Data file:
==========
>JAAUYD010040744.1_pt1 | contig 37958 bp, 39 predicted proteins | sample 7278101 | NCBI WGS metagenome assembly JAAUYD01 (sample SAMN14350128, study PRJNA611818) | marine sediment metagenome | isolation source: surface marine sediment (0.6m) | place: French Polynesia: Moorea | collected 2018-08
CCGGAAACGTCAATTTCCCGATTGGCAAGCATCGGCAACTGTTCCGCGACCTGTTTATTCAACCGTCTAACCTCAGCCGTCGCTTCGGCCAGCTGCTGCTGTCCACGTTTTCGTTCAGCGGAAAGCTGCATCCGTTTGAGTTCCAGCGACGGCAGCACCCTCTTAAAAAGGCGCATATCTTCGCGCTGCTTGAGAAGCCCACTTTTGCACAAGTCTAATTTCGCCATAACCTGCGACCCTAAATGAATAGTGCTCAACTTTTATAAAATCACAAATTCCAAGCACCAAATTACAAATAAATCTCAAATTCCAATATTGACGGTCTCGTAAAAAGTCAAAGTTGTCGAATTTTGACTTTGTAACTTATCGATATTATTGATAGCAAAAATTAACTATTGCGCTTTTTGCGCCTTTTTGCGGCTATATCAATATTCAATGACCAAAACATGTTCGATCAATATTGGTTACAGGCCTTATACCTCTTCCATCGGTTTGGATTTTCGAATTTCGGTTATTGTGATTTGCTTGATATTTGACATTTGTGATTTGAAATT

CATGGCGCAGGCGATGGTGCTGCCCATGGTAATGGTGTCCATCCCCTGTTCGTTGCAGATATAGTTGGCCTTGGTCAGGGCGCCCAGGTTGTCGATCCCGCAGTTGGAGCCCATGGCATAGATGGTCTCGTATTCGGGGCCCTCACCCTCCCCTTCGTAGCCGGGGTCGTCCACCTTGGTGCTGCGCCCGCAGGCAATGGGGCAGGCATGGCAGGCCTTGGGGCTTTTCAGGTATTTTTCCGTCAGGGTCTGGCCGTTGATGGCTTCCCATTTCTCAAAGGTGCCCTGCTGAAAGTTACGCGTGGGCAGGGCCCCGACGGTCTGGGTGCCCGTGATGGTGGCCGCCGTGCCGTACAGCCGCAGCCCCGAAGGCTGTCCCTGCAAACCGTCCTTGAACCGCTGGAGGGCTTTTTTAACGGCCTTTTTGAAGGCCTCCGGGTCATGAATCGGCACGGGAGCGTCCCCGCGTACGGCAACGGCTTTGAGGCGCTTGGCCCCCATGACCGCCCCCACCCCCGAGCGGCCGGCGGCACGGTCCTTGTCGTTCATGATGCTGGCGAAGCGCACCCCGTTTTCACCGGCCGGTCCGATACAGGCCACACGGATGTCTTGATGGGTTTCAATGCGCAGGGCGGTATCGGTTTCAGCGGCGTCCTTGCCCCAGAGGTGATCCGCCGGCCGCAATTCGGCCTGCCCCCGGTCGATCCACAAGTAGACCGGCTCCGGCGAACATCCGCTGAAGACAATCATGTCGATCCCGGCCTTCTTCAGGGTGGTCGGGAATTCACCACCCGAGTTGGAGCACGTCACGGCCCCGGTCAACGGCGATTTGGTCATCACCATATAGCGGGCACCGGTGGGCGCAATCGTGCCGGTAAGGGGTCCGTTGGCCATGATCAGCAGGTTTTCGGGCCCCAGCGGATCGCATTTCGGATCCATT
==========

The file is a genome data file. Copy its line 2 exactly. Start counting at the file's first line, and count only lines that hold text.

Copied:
CCGGAAACGTCAATTTCCCGATTGGCAAGCATCGGCAACTGTTCCGCGACCTGTTTATTCAACCGTCTAACCTCAGCCGTCGCTTCGGCCAGCTGCTGCTGTCCACGTTTTCGTTCAGCGGAAAGCTGCATCCGTTTGAGTTCCAGCGACGGCAGCACCCTCTTAAAAAGGCGCATATCTTCGCGCTGCTTGAGAAGCCCACTTTTGCACAAGTCTAATTTCGCCATAACCTGCGACCCTAAATGAATAGTGCTCAACTTTTATAAAATCACAAATTCCAAGCACCAAATTACAAATAAATCTCAAATTCCAATATTGACGGTCTCGTAAAAAGTCAAAGTTGTCGAATTTTGACTTTGTAACTTATCGATATTATTGATAGCAAAAATTAACTATTGCGCTTTTTGCGCCTTTTTGCGGCTATATCAATATTCAATGACCAAAACATGTTCGATCAATATTGGTTACAGGCCTTATACCTCTTCCATCGGTTTGGATTTTCGAATTTCGGTTATTGTGATTTGCTTGATATTTGACATTTGTGATTTGAAATT